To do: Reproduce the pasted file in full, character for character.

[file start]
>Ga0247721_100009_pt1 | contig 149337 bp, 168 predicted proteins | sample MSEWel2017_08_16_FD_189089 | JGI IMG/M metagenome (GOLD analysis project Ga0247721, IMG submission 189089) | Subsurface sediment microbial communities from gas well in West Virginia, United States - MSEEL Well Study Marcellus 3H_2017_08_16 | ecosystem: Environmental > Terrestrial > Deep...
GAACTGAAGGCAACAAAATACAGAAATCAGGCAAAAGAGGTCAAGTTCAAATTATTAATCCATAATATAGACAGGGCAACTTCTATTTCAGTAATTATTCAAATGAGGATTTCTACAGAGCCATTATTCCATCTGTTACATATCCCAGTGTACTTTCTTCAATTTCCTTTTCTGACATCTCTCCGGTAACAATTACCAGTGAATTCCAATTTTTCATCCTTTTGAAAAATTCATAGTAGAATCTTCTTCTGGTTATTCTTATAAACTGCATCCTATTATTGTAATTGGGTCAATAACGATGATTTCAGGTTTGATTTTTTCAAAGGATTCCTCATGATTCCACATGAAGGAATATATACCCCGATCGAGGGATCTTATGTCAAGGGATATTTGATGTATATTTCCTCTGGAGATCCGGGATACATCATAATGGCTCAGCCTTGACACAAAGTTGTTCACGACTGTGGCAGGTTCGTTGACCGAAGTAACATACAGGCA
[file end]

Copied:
>Ga0247721_100009_pt1 | contig 149337 bp, 168 predicted proteins | sample MSEWel2017_08_16_FD_189089 | JGI IMG/M metagenome (GOLD analysis project Ga0247721, IMG submission 189089) | Subsurface sediment microbial communities from gas well in West Virginia, United States - MSEEL Well Study Marcellus 3H_2017_08_16 | ecosystem: Environmental > Terrestrial > Deep...
GAACTGAAGGCAACAAAATACAGAAATCAGGCAAAAGAGGTCAAGTTCAAATTATTAATCCATAATATAGACAGGGCAACTTCTATTTCAGTAATTATTCAAATGAGGATTTCTACAGAGCCATTATTCCATCTGTTACATATCCCAGTGTACTTTCTTCAATTTCCTTTTCTGACATCTCTCCGGTAACAATTACCAGTGAATTCCAATTTTTCATCCTTTTGAAAAATTCATAGTAGAATCTTCTTCTGGTTATTCTTATAAACTGCATCCTATTATTGTAATTGGGTCAATAACGATGATTTCAGGTTTGATTTTTTCAAAGGATTCCTCATGATTCCACATGAAGGAATATATACCCCGATCGAGGGATCTTATGTCAAGGGATATTTGATGTATATTTCCTCTGGAGATCCGGGATACATCATAATGGCTCAGCCTTGACACAAAGTTGTTCACGACTGTGGCAGGTTCGTTGACCGAAGTAACATACAGGCA